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Scientists get first draft of Neanderthal genome

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posted on Feb, 18 2009 @ 12:40 AM

Gene sleuths who have come up with a rough draft of the Neanderthal DNA code said on Thursday the ancient relatives of modern humans shared with us one gene for speech, but little else.

The Max Planck Institute for Evolutionary Anthropology in Leipzig, Germany and 454 Life Science Corp, a Roche company, said they have sequenced more than 60 percent of the entire Neanderthal genome.

Preliminary results confirm what the group had already suspected: that Neanderthals, humanity's closest relative, contributed very little to the gene pool of modern humans.

Full story here -

If its turning out that we don't share as much as we thought with them, that throws a bunch of theorys out the window (the "humans absorbed them into ourselves" theory for example). This could definately change the way we understand and think of Neanderthals... Thoughts?

[edit on 18-2-2009 by Crakeur]

posted on Feb, 18 2009 @ 12:58 AM
I don't know. There's this one guy where I work...

But seriously this is going to start/continue a round of interesting arguments amongst paleontologists. I find the implications about speech, which has been a topic of much discussion, pretty interesting. While not proving it, the study shows that our "cousins" could have used speech as a form of communication. This would open the possibility of direct and intelligent inter-species relationships.

[edit on 2/18/2009 by Phage]

posted on Feb, 18 2009 @ 01:24 AM
Yes, thoughts, not necessarily "proof." and if thinking about something gets me flamed for being on drugs, then so be it.

Is it then possible that humans as we know them are not native to this planet? There are other possiblities, sure, and I'm open to them, but I feel like our history is a little more than "chimps + time = homo sapiens sapiens," as this genome artice may suggest. Maybe this "extraterrestrial life seeded humans on Earth" thing could hold some water after all.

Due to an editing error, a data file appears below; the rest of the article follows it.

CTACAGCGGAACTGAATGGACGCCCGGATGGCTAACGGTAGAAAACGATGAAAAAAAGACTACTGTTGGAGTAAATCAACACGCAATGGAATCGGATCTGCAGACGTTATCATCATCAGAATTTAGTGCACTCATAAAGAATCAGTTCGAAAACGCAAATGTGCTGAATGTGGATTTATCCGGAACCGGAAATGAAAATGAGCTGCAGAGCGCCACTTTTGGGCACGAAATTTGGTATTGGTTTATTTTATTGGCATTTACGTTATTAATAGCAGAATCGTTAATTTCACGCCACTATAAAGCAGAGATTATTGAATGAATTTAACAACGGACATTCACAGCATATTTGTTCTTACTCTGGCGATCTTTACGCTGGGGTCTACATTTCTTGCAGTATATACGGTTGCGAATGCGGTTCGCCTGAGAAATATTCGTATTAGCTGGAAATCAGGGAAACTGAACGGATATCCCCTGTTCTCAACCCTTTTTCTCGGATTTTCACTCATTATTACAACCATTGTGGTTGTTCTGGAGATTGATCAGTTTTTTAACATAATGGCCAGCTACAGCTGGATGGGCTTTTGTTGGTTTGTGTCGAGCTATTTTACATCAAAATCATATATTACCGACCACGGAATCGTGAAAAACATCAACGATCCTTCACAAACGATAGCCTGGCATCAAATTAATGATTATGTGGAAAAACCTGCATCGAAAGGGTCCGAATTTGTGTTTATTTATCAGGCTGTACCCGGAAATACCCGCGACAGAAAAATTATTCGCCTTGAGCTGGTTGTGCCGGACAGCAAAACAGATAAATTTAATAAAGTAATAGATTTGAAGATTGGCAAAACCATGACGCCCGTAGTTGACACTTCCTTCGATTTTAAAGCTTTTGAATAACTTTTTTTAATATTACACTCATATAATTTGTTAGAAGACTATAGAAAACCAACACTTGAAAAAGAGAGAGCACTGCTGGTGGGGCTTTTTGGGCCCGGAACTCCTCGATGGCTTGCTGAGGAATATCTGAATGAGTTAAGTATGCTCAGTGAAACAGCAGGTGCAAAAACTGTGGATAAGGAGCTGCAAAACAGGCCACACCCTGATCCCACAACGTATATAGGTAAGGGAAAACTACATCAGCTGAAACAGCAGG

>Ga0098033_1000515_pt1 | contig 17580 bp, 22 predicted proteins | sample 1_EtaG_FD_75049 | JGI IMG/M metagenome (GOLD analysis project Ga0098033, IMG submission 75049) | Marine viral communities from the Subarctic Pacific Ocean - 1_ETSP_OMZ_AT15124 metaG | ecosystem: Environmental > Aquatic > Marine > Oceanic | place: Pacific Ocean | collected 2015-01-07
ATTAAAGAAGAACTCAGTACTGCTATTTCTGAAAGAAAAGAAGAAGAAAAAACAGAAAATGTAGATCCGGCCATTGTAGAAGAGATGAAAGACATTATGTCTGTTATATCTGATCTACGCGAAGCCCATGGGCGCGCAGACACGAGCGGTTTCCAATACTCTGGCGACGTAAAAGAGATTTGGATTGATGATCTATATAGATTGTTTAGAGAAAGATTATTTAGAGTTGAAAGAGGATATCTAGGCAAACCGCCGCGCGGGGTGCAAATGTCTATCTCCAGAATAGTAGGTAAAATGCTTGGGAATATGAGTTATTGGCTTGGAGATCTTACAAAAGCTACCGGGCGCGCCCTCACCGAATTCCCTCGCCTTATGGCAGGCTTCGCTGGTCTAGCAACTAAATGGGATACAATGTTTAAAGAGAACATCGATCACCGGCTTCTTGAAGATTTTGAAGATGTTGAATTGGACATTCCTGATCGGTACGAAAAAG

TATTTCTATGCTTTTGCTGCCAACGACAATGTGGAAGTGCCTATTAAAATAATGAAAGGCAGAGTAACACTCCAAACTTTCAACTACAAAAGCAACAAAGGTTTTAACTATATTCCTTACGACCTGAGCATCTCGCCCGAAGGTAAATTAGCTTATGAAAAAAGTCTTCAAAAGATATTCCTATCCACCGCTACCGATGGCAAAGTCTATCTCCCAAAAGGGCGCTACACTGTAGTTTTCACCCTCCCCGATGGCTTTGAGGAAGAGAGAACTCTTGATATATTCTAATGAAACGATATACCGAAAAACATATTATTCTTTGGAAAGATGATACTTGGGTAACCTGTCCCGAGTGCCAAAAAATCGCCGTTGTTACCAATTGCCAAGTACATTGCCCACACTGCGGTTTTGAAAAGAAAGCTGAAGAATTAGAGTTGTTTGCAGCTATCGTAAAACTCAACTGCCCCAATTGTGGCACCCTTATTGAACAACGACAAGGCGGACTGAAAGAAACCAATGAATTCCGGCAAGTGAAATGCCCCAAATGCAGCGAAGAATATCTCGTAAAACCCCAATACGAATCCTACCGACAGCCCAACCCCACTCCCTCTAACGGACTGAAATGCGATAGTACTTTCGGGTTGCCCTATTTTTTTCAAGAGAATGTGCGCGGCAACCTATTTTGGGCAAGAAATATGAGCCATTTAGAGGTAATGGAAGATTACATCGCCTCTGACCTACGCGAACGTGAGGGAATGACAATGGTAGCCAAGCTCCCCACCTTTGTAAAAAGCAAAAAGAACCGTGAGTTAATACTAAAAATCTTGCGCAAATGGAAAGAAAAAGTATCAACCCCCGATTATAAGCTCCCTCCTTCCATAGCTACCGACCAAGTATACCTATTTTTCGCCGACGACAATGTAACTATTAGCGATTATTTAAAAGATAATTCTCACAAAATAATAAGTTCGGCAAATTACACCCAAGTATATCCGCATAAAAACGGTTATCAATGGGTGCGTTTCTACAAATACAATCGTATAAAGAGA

Yes, the speech gene being in common raises my eyebrow. It means that it's possible that a language as complex sounding as Finnish didn't just come from simplistic grunts about all the snow.

posted on Feb, 18 2009 @ 01:40 AM
Hiya Grock,
I've been chewing over this article since last year, it's very deep in it's implications.

Neanderthals, an archaic human species that dominated Europe until the arrival of modern humans about 45,000 years ago, possessed a critical gene known to underlie speech, according to DNA evidence retrieved from two individuals excavated from El Sidron, a cave in northern Spain.

The evidence stems from analysis of a gene called FOXP2 which is associated with language. The human version of the gene differs at two critical points from the chimpanzee version, suggesting that these two changes have something to do with the fact that people can speak and chimps cannot.

The FOXP2 gene is speculated to have spread quickly through both we and the Neanderthals around 350, 000 years ago. I've read recently that they found a single small bone in a Neanderthal fossil palate that indicated the physiology for speech. The FOXP2 gene isn't thought to be the single deciding factor for speech, but a necessity.

They've tried adding our version of FOXP2 to mice. Their communication changed barely perceptibly but the population always dies, so far.

From what I've read this mapping of the Neanderthal genome has removed the theory that Neanderthals were assimilated into our ancestors. One less theory to explain their evolutionary dead end! Nevertheless, the neanderthal and Human genome should encourage more studies into the origins of speech as it reflects a significant leap in our evolution. Was it like a combination lock and the relevant genes needed to undergo millenia of mutation before the door to speech and language communication was opened to us?

posted on Feb, 18 2009 @ 04:14 AM
As if inter species communication among humans is a proof of intelligence?

First make sure those standards of comparison with humans are valid. This is all based on human narcissism.

My first thought, if they were unlike us they must have been better and left this doomed planet just in time...

posted on Feb, 18 2009 @ 04:20 AM
Y'all have reminded me of an interesting thread i did awhile back:

Neanderthal Man Speaks After 30,000 years -

I found the links in there quite interesting (even if alittle comical).

I get the feeling that the study of Neanderthals will lead us into paths of understanding that we hadn't really thought out before...

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